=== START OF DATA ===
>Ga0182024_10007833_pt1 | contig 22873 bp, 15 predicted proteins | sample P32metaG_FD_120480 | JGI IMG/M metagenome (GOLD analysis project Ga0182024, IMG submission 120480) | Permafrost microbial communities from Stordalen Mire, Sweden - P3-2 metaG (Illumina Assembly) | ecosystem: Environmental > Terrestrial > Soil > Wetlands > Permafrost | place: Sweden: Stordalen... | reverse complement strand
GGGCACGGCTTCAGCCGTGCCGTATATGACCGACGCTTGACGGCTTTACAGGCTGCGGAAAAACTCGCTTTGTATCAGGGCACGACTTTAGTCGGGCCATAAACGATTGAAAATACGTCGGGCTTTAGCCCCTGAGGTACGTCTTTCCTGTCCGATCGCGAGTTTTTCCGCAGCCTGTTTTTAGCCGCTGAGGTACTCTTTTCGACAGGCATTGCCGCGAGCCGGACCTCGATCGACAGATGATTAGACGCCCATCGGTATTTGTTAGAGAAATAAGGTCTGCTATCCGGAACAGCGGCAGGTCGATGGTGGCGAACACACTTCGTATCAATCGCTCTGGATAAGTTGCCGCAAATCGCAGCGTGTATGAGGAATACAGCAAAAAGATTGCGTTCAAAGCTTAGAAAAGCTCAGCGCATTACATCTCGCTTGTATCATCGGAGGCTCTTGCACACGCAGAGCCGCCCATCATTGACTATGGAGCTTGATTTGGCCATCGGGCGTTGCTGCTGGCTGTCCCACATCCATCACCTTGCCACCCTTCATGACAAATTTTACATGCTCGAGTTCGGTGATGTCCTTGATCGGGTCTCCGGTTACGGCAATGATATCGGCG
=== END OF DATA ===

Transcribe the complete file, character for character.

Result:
>Ga0182024_10007833_pt1 | contig 22873 bp, 15 predicted proteins | sample P32metaG_FD_120480 | JGI IMG/M metagenome (GOLD analysis project Ga0182024, IMG submission 120480) | Permafrost microbial communities from Stordalen Mire, Sweden - P3-2 metaG (Illumina Assembly) | ecosystem: Environmental > Terrestrial > Soil > Wetlands > Permafrost | place: Sweden: Stordalen... | reverse complement strand
GGGCACGGCTTCAGCCGTGCCGTATATGACCGACGCTTGACGGCTTTACAGGCTGCGGAAAAACTCGCTTTGTATCAGGGCACGACTTTAGTCGGGCCATAAACGATTGAAAATACGTCGGGCTTTAGCCCCTGAGGTACGTCTTTCCTGTCCGATCGCGAGTTTTTCCGCAGCCTGTTTTTAGCCGCTGAGGTACTCTTTTCGACAGGCATTGCCGCGAGCCGGACCTCGATCGACAGATGATTAGACGCCCATCGGTATTTGTTAGAGAAATAAGGTCTGCTATCCGGAACAGCGGCAGGTCGATGGTGGCGAACACACTTCGTATCAATCGCTCTGGATAAGTTGCCGCAAATCGCAGCGTGTATGAGGAATACAGCAAAAAGATTGCGTTCAAAGCTTAGAAAAGCTCAGCGCATTACATCTCGCTTGTATCATCGGAGGCTCTTGCACACGCAGAGCCGCCCATCATTGACTATGGAGCTTGATTTGGCCATCGGGCGTTGCTGCTGGCTGTCCCACATCCATCACCTTGCCACCCTTCATGACAAATTTTACATGCTCGAGTTCGGTGATGTCCTTGATCGGGTCTCCGGTTACGGCAATGATATCGGCG